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Supermarket: creativity is essential

26th Apr 2021

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As restrictions eased across England last week, the country’s museums and galleries remain closed to the public. Despite a 92% drop in income, the Design Museum proved it is defiantly undeterred. Teaming up with Camille Walala and Bombay Sapphire, they transformed their shop into a pop-up supermarket selling products with packaging designed by emerging artists. At this installation, creativity was an essential item.

Supermarket, which launched on 21st April, promised to help visitors "nourish their creativity and purchase limited edition works of art” as they tick off their weekly shopping list. For just five days, shoppers could buy everything from tea bags by Katherine Plumb to toilet roll to Michaela Yearwood-Dan to washing up liquid by Jess Warby. The full range was also available to buy online. All proceeds will be donated to the Emerging Designer Access Fund which provides up-and-coming artists with free access to the Design Museum.

Led by artist and designer Camille Walala, her signature style of explosive polychromatic visuals and clashing pop-art patterns made for a dramatic, Memphis-esque storefront that stood out among its neighbours. Speaking ahead of its unveiling, Camille commented, “the past year has been really challenging for artists who haven’t been able to show work or collaborate as normal. Supermarket is a great way to not only support the Design Museum, but also shine a spotlight on the ten brilliant young artists who through this project have a new platform for their work.”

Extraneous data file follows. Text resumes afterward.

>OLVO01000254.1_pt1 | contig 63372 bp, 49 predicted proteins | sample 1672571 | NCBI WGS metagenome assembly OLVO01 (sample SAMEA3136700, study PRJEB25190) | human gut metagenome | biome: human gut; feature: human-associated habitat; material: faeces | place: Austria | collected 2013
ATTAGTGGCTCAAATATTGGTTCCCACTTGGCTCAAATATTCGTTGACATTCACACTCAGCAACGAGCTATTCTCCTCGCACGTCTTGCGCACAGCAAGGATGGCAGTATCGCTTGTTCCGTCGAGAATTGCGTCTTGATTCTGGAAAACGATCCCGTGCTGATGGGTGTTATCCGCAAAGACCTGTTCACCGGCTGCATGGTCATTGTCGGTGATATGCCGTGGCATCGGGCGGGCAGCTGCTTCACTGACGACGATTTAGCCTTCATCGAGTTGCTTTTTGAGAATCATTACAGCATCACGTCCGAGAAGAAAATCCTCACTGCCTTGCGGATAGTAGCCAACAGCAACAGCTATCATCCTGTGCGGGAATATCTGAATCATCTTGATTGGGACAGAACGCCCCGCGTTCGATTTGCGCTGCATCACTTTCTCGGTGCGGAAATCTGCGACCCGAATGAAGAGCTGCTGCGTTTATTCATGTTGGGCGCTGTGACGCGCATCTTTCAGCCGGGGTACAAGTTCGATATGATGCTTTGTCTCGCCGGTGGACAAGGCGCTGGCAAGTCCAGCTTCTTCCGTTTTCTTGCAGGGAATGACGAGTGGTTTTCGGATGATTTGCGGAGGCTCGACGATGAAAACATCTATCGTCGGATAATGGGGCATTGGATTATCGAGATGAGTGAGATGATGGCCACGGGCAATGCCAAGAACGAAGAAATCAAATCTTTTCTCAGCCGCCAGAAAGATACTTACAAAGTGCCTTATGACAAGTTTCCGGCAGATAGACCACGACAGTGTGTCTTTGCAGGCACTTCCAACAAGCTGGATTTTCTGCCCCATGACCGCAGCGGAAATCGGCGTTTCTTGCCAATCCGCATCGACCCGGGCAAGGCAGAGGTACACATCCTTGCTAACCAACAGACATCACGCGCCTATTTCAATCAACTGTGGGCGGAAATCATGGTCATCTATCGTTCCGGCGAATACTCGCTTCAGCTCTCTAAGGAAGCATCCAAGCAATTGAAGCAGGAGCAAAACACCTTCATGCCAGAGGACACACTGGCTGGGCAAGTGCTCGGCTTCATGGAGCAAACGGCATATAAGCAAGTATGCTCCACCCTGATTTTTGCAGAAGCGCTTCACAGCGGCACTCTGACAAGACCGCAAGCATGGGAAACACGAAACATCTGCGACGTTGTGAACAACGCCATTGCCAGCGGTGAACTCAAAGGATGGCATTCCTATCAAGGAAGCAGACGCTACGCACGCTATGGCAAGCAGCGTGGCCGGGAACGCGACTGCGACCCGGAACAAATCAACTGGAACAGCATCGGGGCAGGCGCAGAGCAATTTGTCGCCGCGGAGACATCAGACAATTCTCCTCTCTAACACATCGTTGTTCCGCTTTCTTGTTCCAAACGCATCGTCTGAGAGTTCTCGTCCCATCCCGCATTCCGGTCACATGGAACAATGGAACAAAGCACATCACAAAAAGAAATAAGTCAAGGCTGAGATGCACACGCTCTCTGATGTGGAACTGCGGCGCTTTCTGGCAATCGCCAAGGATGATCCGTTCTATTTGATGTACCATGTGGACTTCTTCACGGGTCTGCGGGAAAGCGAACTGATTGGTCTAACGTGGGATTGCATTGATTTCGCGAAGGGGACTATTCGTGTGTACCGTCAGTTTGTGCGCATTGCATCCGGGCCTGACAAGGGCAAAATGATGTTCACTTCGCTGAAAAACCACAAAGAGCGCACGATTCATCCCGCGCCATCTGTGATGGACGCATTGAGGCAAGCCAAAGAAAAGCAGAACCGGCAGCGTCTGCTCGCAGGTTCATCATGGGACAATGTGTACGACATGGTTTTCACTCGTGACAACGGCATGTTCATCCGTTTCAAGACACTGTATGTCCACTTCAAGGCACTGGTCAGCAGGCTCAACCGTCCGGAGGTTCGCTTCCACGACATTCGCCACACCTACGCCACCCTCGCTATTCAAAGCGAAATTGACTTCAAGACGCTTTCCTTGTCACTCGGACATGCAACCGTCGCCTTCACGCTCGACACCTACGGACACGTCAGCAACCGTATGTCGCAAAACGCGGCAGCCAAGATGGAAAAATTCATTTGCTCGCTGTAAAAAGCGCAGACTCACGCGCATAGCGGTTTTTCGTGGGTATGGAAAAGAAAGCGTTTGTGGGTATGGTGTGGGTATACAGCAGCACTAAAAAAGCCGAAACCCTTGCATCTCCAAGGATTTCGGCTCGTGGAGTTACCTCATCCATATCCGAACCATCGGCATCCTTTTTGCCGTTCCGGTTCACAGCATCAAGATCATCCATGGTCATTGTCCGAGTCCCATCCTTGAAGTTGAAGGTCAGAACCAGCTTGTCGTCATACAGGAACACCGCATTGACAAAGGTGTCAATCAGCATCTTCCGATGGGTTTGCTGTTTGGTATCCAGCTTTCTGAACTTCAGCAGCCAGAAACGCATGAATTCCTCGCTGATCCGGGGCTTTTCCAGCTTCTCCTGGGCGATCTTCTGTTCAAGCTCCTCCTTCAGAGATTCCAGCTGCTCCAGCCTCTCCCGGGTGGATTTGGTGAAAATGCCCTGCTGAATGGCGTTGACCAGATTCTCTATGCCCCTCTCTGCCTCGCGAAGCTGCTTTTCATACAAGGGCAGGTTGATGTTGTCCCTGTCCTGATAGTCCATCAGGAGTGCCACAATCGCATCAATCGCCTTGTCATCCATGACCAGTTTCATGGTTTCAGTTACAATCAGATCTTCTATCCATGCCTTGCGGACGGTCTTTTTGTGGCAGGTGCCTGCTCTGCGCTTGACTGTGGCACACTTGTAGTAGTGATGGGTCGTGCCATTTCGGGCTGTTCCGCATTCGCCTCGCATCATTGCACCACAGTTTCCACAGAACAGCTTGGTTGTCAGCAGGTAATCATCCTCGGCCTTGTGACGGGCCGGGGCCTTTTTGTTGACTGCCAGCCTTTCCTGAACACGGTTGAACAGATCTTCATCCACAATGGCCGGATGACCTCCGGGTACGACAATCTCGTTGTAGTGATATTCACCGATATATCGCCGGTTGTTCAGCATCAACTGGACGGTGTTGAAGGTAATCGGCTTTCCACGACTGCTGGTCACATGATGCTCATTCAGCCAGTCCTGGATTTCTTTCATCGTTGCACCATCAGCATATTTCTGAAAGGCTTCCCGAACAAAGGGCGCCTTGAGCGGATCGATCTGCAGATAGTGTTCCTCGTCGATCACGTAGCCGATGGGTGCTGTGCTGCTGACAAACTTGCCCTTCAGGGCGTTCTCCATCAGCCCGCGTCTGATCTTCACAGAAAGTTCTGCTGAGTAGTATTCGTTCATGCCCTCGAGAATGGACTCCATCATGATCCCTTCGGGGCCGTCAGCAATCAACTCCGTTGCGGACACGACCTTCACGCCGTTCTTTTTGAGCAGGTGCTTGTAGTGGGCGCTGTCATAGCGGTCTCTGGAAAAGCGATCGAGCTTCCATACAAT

April 12th hailed the end of daily routines spent flicking between zoom calls and grocery aisles. With three months of lockdown under our belts, many of us are on a quest for an antidote to our creative fatigue. The riot of colours, patterns and shapes found in Supermarket was a dose of much-needed artistry. “Our high streets, museums and galleries have been hit hard by the pandemic; this is an opportunity to get people back to enjoying our cultural institutions safely and creatively,” said the chief executive of the Design Museum, Tim Marlow, when the installation first opened. “This installation is an opportunity to rethink about what we buy, who profits and what we consider to be essential.”

After a successful run, the exhibition-cum-grocery store has shut up shop again but we’re looking forward to being back in the Grade II-listed former Commonwealth Institute on Tuesday, May 18th.

Browse the Design Museum’s website to learn about upcoming exhibitions and follow them on Instagram (@designmuseum) for daily updates.